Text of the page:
Media Buying Explained
What is media? According to various sources, the definition of media is “a piece of creative that is strategically placed, and that forms part of a brand campaign”.
Now, before we get to the actual buying or purchasing on any media we first have to identify and understand the various types of media that are available. Before the birth of the internet, brands and especially marketing departments, had limited opportunities to broadcast their campaigns’ messages to a mass audience.
The media available then is now called Traditional/Old Media, and included familiar opportunities such as radio, television and print media like books, magazines, newspapers, pamphlets, flyers, and billboards. The birth of the Internet brought with it new hope, ideas and opportunities in the form of social media, online publishers, blogs, and emailers – rightly named New Media. New Media basically became the new kid on the block, the “It thing” which attracted a lot of attention as an alternative form of mass communication.
With all these media opportunities, publishers looked for ways of monetising their offerings by selling their inventory to brands through a process called media buying,which brought value for both entities.
- What is Media Buying? Definition
In a nutshell, media buying is a process in which media placements are strategically purchased with the aim of achieving the overall campaign objectives and KPIs. Media buying opportunities are available in all advertising mediums, from traditional/old media opportunities like television and radio, newspaper and magazines, to new media (digital) opportunities like online publishers, blogs, emailers and social media.
Media buying, like any purchase, is one that requires strategic intent to satisfy the overall campaign objectives. Before we get to media buying, we enter a phase which entails sourcing and selecting the most suitable media placements to satisfy the overall objectives. This process is called media planning, which basically maps out and guides buyers’ plans, for better decision making before committing to buying media without insight or knowledge.
Once you are satisfied and confident that the media plan will achieve the desired results, the media buying process commences. The process is a simple one that entails purchasing air time for television or radio, and digital ad placements, on various platforms or publishers. When buying media, the goal is to find the right time, place and context in which to deliver relevant ads to the target audience, and increase conversion rates, sales or brand awareness.
- How does the media buying process work?
This process usually starts with having a media plan in place. Media Planning generally entails sourcing and selecting optimal media platforms and placements for a client's brand. The job of media planning is basically to determine the best combination of media to achieve the brand’s objectives. Once the plan is in place, contact is made with the relevant media publisher to negotiate the best possible rate available for the client, and the insertion order (IO) or contract is signed to complete the process. The purchasing of media can be done for all media ad formats available, whether video, audio, print or display banners. This can also be done through publishers for television, radio, and print, or digitally on social media platforms such as Facebook or Twitter Ads managers, and programmatically on demand side platforms (DSPs) such as DBM, BrightRoll, TubeMogul and AppNexus .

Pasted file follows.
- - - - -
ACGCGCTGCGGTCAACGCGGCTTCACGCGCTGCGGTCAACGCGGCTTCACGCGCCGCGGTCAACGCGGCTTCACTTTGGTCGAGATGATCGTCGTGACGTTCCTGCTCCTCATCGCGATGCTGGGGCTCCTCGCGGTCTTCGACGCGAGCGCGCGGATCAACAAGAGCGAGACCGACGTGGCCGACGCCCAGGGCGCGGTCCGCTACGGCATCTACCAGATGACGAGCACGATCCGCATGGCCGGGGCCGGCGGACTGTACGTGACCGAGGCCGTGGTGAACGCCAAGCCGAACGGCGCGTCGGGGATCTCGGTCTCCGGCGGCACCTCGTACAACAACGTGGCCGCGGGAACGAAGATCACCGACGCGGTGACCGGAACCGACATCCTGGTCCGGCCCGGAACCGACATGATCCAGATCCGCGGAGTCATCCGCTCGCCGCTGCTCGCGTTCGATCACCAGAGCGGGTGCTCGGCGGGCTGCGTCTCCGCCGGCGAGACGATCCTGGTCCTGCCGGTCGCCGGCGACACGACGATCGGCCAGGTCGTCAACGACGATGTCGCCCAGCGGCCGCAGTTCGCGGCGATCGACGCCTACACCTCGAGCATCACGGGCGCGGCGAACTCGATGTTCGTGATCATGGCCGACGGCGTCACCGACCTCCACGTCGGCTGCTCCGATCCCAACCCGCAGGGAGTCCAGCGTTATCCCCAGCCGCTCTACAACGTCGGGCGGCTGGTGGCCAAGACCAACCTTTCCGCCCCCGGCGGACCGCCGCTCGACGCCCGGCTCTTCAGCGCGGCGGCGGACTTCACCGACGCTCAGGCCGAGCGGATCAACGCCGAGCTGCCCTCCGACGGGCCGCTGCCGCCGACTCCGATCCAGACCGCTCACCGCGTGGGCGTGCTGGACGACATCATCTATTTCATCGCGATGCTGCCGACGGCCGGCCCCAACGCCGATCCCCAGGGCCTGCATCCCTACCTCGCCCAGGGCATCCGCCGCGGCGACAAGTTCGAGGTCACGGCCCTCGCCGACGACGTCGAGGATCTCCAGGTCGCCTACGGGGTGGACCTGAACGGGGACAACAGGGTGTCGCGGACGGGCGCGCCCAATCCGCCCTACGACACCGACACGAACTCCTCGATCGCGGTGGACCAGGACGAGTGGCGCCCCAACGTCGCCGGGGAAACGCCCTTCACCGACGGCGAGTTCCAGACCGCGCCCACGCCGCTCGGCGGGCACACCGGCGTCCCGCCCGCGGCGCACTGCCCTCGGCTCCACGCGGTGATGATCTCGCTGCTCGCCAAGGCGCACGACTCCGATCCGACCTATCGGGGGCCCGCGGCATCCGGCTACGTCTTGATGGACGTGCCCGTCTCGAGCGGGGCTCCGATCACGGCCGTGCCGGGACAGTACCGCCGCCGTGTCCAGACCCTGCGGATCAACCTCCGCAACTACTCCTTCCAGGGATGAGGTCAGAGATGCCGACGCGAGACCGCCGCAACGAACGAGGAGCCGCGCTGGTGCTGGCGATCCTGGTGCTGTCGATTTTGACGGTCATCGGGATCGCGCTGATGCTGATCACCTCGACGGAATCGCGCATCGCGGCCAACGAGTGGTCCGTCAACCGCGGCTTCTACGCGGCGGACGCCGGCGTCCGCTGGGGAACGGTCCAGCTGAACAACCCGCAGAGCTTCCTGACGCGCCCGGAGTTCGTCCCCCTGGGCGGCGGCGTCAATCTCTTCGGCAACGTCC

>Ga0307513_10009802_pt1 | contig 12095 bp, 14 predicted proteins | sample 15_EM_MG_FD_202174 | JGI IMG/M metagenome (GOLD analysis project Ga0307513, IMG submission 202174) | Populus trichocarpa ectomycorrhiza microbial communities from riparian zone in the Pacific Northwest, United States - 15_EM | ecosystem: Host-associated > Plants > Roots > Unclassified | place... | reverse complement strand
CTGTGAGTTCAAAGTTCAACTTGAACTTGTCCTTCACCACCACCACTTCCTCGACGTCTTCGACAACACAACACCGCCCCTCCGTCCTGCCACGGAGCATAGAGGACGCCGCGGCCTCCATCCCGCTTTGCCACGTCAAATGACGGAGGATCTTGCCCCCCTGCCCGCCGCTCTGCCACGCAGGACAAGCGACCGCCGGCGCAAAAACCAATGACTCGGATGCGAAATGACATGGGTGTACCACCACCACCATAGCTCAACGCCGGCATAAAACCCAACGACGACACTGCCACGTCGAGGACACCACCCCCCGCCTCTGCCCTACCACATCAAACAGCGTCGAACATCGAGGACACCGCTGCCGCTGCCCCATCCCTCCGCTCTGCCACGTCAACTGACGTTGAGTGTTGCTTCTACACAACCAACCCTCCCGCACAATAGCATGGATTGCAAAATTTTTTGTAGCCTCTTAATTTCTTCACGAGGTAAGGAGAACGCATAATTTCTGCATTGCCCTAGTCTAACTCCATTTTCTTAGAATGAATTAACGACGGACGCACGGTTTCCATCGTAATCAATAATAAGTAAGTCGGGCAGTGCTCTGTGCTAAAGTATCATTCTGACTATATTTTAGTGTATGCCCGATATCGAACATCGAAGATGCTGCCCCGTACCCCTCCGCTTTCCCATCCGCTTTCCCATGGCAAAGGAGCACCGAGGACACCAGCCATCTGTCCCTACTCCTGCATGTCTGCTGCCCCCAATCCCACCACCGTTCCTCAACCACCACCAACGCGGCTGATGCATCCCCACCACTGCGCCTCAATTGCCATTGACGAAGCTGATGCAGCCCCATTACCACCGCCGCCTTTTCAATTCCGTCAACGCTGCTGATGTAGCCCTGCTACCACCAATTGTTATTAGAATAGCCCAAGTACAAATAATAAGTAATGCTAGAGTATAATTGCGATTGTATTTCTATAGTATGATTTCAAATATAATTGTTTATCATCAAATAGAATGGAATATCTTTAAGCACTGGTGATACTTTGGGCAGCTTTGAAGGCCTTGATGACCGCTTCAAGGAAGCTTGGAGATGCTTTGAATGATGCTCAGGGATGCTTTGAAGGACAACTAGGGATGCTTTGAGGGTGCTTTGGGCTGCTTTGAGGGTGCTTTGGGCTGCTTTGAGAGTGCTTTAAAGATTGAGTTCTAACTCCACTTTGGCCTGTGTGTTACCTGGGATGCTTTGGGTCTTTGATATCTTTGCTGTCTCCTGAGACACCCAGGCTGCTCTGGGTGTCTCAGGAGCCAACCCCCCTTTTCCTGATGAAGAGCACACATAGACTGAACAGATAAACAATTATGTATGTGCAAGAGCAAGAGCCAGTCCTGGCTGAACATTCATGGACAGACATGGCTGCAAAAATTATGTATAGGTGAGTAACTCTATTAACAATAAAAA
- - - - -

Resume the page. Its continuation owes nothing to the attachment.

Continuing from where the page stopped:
- What do media buyers look for?
Media buyers rely heavily on four core fundamentals: Negotiate, Purchase, Monitor, and Optimise. In short, it is about adding value by achieving the set campaign objectives and KPIs at minimum cost.
- What type of person buys media?
A media buyer is someone who is a rational thinker, a risk taker, is accountable and transparent about his or her work, and has a degree in business, marketing or advertising. A media buyer will also fit the profile below:
- Has a good understanding of media;
- Has strong organisational skills and works well in a team;
- Has strong interpersonal skills for liaising with clients and colleagues;
- Has excellent communication and presentation skills;
- Is data driven with good analytical and research skills to evaluate campaigns;
- Has good negotiation skills to get the best advertising space at the best price;
- Has the ability to work under pressure, meet deadlines and make decisions quickly;
- Is IT literate;
- Is creative and has strong problem-solving skills; and
- Possesses strong commercial and budget-awareness.
I’ll finish with a quote from an industry and thought-leader that sums it all up in a few simple words, and that defines working in the media industry:
"In a world that is changing really quickly, the only strategy that is guaranteed to fail is not taking risks." - Mark Zuckerberg
The media buying industry is an ever-changing, ever-evolving landscape that keeps you honest and on your toes, so plan your campaigns strategically and take risks.